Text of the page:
This is the third article in December of the School for Housewives 1905 series published on Dec 10, 1905.
Transcribed from the Sunday edition of The Washington Times.
When I transcribe these articles from newspapers, it is sometimes difficult to determine what is supposed to be the main article by Mrs. Harland. In this instance, I thought possibly the poem Christmas Bells as Marion was an author of a number of publications outside her cookbooks and syndicated articles.
As it turns out, I was incorrect as this is actually a reprint of a poem by Sarah Webb Vilas entitled My Shrine. I found an earlier publication in The Home-Maker – An Illustrated Monthly Magazine Vol. 3 October 1889 to March 1890 edited by Marion Harland.
This has led me to believe that her article may possibly be “Simplicity Marks the Modern Maid’s Wedding” which I have also transcribed for reading pleasure.
FLUSHED warmth within’ without white cold;
In library-chamber vast and old,
I, basking in the fragrant red
By logs of birch and cedar fed –
So still the night – heard, toll on toll,
The distant belfry call to soul
Belated, or distraught with sin,
To pray the holy Christmas in.
From carven mantel, grim and brown,
The Virgin and her Son looked down;
At right and left knelt martyr-saint;
Tulips and roses, fashioned quaint,
Bloomed at their feet, and cherubs’ eyes
Surveyed them with a glad surprise.
That wrought the spell,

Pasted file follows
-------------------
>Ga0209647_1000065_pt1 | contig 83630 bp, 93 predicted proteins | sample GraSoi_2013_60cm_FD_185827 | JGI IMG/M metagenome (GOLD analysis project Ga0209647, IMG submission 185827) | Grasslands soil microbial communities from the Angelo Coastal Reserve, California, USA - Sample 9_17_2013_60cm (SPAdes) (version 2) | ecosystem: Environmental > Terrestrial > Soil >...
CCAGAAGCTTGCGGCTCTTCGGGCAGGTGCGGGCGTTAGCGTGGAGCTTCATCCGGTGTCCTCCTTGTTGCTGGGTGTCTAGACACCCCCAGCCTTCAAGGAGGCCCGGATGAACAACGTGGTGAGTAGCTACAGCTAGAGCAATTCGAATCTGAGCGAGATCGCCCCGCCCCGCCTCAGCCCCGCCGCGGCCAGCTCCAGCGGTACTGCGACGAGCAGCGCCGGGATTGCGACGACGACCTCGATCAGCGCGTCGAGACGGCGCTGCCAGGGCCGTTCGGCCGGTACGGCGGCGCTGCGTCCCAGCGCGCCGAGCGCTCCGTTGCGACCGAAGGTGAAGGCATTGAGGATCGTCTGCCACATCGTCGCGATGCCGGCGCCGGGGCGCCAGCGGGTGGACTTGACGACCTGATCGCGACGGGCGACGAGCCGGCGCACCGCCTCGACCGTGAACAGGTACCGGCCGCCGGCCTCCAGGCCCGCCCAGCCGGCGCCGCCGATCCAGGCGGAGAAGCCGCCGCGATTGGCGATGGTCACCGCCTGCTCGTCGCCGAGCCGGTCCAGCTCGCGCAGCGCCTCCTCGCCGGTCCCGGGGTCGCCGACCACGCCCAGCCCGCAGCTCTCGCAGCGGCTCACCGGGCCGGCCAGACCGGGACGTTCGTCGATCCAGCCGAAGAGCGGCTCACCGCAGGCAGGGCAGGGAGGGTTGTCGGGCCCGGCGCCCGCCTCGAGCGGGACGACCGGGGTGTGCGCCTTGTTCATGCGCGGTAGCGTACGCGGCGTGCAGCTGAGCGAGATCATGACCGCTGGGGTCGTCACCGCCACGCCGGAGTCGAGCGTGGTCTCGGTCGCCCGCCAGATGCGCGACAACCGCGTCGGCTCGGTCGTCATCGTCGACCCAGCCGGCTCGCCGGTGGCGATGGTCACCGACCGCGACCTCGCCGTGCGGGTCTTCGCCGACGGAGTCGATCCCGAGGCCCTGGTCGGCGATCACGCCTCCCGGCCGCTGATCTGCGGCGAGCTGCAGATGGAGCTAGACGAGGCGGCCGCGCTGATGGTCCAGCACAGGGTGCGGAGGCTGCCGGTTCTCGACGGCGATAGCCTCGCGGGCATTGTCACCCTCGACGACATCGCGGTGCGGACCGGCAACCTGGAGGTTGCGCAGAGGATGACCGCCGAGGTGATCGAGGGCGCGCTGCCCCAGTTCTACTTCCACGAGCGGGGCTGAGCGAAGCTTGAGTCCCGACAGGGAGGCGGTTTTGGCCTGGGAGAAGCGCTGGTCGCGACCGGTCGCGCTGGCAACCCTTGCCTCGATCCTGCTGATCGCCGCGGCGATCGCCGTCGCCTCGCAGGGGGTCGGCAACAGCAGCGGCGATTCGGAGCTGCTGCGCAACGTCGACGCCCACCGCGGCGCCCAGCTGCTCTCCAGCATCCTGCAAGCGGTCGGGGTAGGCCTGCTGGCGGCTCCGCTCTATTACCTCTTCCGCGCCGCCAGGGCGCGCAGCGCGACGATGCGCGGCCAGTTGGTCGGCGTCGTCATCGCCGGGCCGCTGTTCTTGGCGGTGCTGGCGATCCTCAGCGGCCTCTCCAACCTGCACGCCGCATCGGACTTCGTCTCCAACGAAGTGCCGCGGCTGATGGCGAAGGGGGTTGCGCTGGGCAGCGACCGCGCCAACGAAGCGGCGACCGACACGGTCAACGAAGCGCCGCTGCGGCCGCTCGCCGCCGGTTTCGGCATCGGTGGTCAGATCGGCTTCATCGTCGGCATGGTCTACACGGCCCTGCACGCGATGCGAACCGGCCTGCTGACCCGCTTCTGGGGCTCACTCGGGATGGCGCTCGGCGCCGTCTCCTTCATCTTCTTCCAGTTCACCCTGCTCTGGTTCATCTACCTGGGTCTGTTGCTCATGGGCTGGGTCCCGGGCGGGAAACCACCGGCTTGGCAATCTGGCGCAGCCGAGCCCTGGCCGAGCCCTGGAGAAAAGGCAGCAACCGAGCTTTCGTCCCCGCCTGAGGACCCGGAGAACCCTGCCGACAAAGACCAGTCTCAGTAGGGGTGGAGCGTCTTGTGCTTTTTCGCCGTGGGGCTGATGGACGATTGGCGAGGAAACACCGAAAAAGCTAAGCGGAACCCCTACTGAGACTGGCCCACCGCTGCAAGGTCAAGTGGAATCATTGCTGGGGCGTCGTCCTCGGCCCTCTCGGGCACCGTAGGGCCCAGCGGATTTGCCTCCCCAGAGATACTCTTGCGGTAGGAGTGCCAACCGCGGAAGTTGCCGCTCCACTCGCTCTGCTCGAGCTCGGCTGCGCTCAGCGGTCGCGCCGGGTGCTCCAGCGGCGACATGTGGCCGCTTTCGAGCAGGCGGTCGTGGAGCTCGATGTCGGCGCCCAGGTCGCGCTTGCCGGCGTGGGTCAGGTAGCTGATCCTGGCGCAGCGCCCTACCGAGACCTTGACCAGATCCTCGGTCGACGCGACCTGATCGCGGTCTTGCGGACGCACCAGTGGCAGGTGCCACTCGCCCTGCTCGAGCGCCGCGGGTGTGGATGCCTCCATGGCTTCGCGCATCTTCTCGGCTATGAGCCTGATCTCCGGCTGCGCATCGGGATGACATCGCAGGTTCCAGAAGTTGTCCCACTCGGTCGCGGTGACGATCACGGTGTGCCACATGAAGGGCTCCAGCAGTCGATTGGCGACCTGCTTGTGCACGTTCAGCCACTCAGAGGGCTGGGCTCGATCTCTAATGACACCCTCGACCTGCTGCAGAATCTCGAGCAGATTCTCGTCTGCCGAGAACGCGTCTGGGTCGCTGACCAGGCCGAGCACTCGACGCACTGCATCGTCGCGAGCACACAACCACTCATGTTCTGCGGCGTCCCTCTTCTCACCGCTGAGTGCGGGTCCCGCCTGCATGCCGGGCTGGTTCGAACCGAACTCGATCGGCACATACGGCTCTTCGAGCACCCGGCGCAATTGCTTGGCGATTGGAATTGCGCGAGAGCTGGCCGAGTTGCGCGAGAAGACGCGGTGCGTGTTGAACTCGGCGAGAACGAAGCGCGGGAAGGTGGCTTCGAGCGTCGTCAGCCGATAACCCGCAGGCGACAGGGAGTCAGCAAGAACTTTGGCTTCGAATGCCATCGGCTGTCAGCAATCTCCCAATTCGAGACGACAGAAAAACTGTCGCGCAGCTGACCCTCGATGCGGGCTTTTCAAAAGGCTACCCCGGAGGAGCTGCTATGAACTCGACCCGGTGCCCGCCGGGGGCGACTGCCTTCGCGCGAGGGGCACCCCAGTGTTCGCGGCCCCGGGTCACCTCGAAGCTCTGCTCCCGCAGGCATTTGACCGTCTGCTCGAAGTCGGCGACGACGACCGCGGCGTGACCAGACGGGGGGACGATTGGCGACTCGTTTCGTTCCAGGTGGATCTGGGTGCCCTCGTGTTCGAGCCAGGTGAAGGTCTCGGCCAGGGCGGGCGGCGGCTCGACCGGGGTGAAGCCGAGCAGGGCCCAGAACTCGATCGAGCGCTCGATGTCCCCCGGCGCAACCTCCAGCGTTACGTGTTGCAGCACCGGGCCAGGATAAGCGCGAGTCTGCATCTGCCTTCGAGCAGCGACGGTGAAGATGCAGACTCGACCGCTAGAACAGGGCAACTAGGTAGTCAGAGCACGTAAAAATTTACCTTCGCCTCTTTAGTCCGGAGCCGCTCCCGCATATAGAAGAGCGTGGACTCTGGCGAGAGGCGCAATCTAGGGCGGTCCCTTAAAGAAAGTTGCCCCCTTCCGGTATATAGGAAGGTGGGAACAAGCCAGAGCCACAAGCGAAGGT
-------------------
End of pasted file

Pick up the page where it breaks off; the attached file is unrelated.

Or incensed glow
That, flickering slow,
Showed caravan shapes instinct with life?
While, breaking forth in tuneful strife,
Like fall of streams and hymns of birds,
Weird music throbbed and soared in words –
(The while the far-off rhythmic beat
Of towered bell chimed low and sweet).
The story of the ages grew –
Tales of the tempted and the true;
Of vanquished Self, and Vice withstood,
And Evil beaten down by Good;
How saints had lived; how martyrs died
By sword, and rack, and scourge, and tide;
Had found in dungeon trysting-place,
Had clasped the stake in rapt embrace.
And o’er and o’er
Blended the songs,
Harmonious billows of one sea –
“This have we done, dear Christ, for Thee!”
Now far and faint, now near and clear –
“All hail to Thee! O Christ most dear!”
The bell made answer straight and strange;
On chime and voicings fell a change,
From age-browned oak on me were bent
Regards of griefful wonderment.
“And thou? and thou?
Art silent now?
For sun and showers,
Fruit and flowers,
For watch and ward by night and day;
For dangers ’scaped in darksome way;
For hourly grace and passion reined;
Foes reconciled and friends retained;
For ransom paid and debt forgiven;
For love and life and hope of heaven –
Hast thou no need of praise to bring?”
“And thou? And thou?” The voiced ring
Still calls my humble soul to prayer,
While flares and falls the perfumed glare
On carved saint and child divine –
To me, this Christmas tide, a Shrine!
Simplicity Marks the Modern Maid’s Wedding
A sort of reaction is taking place against the elaborate weddings so long in vogue, with the result that several brides have had the simplest sorts of ceremonies, carrying out the idea of simplicity in decoration, and even in the wedding dress itself. When present-giving is carried to the extent that it was with one bride, who returned just her duplicates to one well-known firm of silversmiths and had a credit there of something over a thousand dollars, it becomes something most unpleasantly overdone.